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Something Like a Portrait of Louise Bourgeois

A mother’s death, a father’s disinterest: Jean Frémon’s semi-factual biography of the artist captures a life beyond repair

We are not creatures who walk in straight lines, you and I, nor are we concerned with constancy. We live our lives as light moves between shards: one thing, then a next, then another, then another again. Refraction follows refraction always.

Jean Frémon’s Now, Now, Louison, a semi-factual, semi-fictional portrait, constructed from memory, of the life of Louise Bourgeois, cuts a similarly jagged path. A rumination on ‘a way of feeling less alone’ leaps to: ‘And, of course, the fan didn’t work.’ A buckling account of the death of Bourgeois’s mother rips back to that self-same concern: ‘OK, so is it going to work now – that fan?’ We stutter, here and forth and throughout, between time zones and narrative voices; between prose and paraphrase; between nudges of tenderness and many more of despair. We ricochet through Bourgeois’s life with little to no handle on its cast, crew or cruising altitude, all the while attempting to bring the wreckage together once more (if it were ever fused in the first place).

Frémon knew Bourgeois for more than 30 years but, as he wrote in a recent article for Granta: ‘it would be presumptuous of me to say that I knew Louise Bourgeois well.’ So is often the case with those who we hold most dear. ‘She was a complex, contradictory, unpredictable character, who really did live several lives.’ But, in spite of this freneticism, Frémon knew her intimately enough to satisfy our lowly intrigue and, bleeding between the ‘I’ of the author and the ‘I’ of Bourgeois herself (there are so many mouths), sketches out the rough idea of a childhood – one that, when not located in Choisy-le-Roi, on the south-eastern skirt of Paris, occupies a more ominous terrain of cruelty and disrepair.

Central to these formative stages were Bourgeois’s parents. Her mother, Josephine, died at a young age, something that left a mark on the youngest of her two daughters: ‘Thursday, September 14, 1932, an Olympian god, a murderer, a coward, being ungrateful, imbecilic, or merely jealous, struck Mother with his decree.’ The cruelty was two-fold. Not only did it strip the fledgling Louise of ‘the only person with whom [she] felt secure’, it also left her to the brutal disinterest of her father, a man who had failed to hide his affairs from his children and who, in the weeks following his wife’s death, ‘put playing cards, drinking with friends, and flirting with the maid all on hold. But little by little and one by one, he resumed his usual occupations.’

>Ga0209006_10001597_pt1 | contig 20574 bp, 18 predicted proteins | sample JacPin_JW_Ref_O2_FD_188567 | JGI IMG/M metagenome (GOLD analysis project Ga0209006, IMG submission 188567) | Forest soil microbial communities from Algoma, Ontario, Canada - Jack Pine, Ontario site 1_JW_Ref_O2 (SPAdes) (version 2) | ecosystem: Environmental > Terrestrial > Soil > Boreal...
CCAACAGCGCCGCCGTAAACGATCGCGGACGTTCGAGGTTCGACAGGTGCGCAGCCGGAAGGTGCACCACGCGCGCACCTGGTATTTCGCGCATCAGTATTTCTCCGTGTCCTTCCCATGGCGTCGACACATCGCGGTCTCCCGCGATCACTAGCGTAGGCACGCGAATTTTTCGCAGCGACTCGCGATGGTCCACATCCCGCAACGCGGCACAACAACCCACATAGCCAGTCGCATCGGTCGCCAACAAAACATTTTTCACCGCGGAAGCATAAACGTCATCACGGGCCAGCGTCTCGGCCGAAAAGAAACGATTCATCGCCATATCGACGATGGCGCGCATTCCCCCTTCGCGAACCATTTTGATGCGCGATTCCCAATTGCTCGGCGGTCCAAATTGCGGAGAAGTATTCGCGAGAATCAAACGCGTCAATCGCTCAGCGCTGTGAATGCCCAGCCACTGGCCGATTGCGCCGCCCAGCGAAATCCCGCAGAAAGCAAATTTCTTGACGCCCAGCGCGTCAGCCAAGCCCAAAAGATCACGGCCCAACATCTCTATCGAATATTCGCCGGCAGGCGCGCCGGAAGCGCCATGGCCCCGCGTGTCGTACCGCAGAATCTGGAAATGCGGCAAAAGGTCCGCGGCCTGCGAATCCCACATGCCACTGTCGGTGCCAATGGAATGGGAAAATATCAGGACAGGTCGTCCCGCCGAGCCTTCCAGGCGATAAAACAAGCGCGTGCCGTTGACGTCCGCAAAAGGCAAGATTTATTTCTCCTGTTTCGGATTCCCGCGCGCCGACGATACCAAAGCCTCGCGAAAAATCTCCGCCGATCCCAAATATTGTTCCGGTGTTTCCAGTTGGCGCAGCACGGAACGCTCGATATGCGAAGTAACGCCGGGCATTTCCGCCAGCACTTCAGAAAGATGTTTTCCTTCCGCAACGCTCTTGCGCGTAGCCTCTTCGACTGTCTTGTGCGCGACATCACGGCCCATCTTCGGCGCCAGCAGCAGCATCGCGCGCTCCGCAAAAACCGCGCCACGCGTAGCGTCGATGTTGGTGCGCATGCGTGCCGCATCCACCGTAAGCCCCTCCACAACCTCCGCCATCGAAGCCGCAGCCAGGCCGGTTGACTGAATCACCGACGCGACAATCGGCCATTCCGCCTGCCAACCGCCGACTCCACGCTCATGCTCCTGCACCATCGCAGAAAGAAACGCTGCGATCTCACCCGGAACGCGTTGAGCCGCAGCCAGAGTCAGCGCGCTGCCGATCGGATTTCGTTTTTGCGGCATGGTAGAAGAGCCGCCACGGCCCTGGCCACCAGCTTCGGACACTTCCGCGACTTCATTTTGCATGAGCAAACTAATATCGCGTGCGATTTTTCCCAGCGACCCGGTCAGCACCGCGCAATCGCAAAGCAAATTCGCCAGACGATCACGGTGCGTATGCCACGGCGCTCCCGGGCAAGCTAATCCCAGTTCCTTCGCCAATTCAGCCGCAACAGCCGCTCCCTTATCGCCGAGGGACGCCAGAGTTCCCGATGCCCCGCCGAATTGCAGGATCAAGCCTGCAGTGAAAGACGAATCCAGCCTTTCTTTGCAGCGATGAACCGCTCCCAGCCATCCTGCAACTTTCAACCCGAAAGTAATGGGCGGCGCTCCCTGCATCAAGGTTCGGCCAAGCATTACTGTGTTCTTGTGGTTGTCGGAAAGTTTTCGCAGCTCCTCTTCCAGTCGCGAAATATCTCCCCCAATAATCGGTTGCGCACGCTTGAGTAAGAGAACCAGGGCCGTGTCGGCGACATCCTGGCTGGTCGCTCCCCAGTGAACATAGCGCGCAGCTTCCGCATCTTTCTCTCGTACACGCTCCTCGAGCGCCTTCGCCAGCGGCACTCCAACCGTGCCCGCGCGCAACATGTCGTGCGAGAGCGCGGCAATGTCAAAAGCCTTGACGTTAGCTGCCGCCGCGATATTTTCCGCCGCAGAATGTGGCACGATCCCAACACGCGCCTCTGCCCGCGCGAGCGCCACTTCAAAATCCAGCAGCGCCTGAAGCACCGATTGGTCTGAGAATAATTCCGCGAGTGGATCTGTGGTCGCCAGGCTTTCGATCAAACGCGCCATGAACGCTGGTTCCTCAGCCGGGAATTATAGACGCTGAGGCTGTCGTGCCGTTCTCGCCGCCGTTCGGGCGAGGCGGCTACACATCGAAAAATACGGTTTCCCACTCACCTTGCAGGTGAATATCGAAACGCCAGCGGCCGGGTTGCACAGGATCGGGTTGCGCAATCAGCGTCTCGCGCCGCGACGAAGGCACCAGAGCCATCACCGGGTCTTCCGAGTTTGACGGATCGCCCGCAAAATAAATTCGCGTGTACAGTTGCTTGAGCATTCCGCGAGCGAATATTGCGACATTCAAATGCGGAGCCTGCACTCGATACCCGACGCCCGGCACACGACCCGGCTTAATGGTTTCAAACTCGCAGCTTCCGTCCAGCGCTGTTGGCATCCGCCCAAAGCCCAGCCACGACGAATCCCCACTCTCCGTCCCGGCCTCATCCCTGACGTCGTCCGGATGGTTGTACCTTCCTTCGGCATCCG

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‘Louise Bourgeois: An Unfolding Portrait’, 2017, installation view, MoMA, New York. Courtesy: © The Easton Foundation/VAGA; photograph: Martin Seck

‘Louise Bourgeois: An Unfolding Portrait’, 2017, installation view, MoMA, New York. Courtesy: © The Easton Foundation/VAGA; photograph: Martin Seck

The dark mark left by Bourgeois’s father was indelible and of the blackest ink. As frequently as we wipe down the pages of Now, Now, Louison, it seeps to the surface once more. ‘All fathers’, we read, ‘are ridiculous balloons that we pop like the plumb paunches that constitute their entire catechism’. Elsewhere, the alpha’s influence is evinced with less pomp. This man was ‘a bon vivant, a self-confident, phlegmatic boaster, little given to melancholy.’ This man was ‘a male privilege, that big, fat, smug conscience, spreading ever outward.’ This man ‘wanted you to dress like a whore. And to wander the streets like a whore. Wanted people to see you as a whore.’ This man cast a shadow over a daughter not just in childhood, not just in adolescence, not just in middle age, but in totality: ‘And you, more than eighty years old, you’re still not over it’.

Bourgeois’s ongoing confrontation with her father’s ghost was equalled in intensity only by her tireless campaign to reanimate her mother’s. At a young age, she conjured her ‘watching over her brood. There she is; you see her in the corner, watchful, on the lookout, ready for sacrifice.’ With time, she became omnipresent: ‘Mother Pisaura, Mother Canopy, Mother Cyclose, Mother Uloborus, Mother Theridion, Mother Tetragnatha. Mother Louison, old spinner, I recognize you among them all’. But more often than not, when Josephine (re-)enters, it is under a therianthropic guise that we will all be familiar with. Bonjour maman: the spider.